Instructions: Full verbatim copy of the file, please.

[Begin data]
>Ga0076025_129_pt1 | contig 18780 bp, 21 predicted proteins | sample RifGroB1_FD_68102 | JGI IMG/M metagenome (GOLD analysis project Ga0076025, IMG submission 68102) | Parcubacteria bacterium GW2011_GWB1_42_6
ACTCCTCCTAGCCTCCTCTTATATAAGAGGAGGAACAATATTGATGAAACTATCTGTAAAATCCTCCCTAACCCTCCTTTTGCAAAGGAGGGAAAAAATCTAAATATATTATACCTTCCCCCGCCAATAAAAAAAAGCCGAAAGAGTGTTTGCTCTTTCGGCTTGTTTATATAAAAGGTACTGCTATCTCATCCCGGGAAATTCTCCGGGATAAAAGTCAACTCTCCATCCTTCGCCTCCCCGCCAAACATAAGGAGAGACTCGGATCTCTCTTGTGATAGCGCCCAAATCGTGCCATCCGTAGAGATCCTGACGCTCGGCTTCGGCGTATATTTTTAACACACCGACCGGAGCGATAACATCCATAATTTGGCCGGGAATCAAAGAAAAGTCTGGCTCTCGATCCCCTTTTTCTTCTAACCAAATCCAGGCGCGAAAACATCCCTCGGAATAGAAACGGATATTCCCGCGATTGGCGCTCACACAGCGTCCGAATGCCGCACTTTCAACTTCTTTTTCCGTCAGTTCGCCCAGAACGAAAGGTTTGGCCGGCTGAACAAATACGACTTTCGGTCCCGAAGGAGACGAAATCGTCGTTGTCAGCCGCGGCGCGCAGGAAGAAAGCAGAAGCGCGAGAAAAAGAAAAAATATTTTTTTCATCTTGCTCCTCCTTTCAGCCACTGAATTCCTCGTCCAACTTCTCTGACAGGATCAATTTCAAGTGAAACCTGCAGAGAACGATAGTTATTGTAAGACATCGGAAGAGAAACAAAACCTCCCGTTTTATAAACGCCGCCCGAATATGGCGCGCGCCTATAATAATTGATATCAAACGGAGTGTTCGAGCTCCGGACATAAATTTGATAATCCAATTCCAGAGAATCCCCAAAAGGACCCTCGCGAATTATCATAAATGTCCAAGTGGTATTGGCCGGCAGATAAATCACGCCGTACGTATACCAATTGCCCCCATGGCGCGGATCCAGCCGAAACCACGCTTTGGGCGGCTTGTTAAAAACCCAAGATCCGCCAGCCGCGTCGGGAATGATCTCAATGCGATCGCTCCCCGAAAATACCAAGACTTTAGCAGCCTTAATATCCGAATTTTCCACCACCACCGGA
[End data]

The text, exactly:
>Ga0076025_129_pt1 | contig 18780 bp, 21 predicted proteins | sample RifGroB1_FD_68102 | JGI IMG/M metagenome (GOLD analysis project Ga0076025, IMG submission 68102) | Parcubacteria bacterium GW2011_GWB1_42_6
ACTCCTCCTAGCCTCCTCTTATATAAGAGGAGGAACAATATTGATGAAACTATCTGTAAAATCCTCCCTAACCCTCCTTTTGCAAAGGAGGGAAAAAATCTAAATATATTATACCTTCCCCCGCCAATAAAAAAAAGCCGAAAGAGTGTTTGCTCTTTCGGCTTGTTTATATAAAAGGTACTGCTATCTCATCCCGGGAAATTCTCCGGGATAAAAGTCAACTCTCCATCCTTCGCCTCCCCGCCAAACATAAGGAGAGACTCGGATCTCTCTTGTGATAGCGCCCAAATCGTGCCATCCGTAGAGATCCTGACGCTCGGCTTCGGCGTATATTTTTAACACACCGACCGGAGCGATAACATCCATAATTTGGCCGGGAATCAAAGAAAAGTCTGGCTCTCGATCCCCTTTTTCTTCTAACCAAATCCAGGCGCGAAAACATCCCTCGGAATAGAAACGGATATTCCCGCGATTGGCGCTCACACAGCGTCCGAATGCCGCACTTTCAACTTCTTTTTCCGTCAGTTCGCCCAGAACGAAAGGTTTGGCCGGCTGAACAAATACGACTTTCGGTCCCGAAGGAGACGAAATCGTCGTTGTCAGCCGCGGCGCGCAGGAAGAAAGCAGAAGCGCGAGAAAAAGAAAAAATATTTTTTTCATCTTGCTCCTCCTTTCAGCCACTGAATTCCTCGTCCAACTTCTCTGACAGGATCAATTTCAAGTGAAACCTGCAGAGAACGATAGTTATTGTAAGACATCGGAAGAGAAACAAAACCTCCCGTTTTATAAACGCCGCCCGAATATGGCGCGCGCCTATAATAATTGATATCAAACGGAGTGTTCGAGCTCCGGACATAAATTTGATAATCCAATTCCAGAGAATCCCCAAAAGGACCCTCGCGAATTATCATAAATGTCCAAGTGGTATTGGCCGGCAGATAAATCACGCCGTACGTATACCAATTGCCCCCATGGCGCGGATCCAGCCGAAACCACGCTTTGGGCGGCTTGTTAAAAACCCAAGATCCGCCAGCCGCGTCGGGAATGATCTCAATGCGATCGCTCCCCGAAAATACCAAGACTTTAGCAGCCTTAATATCCGAATTTTCCACCACCACCGGA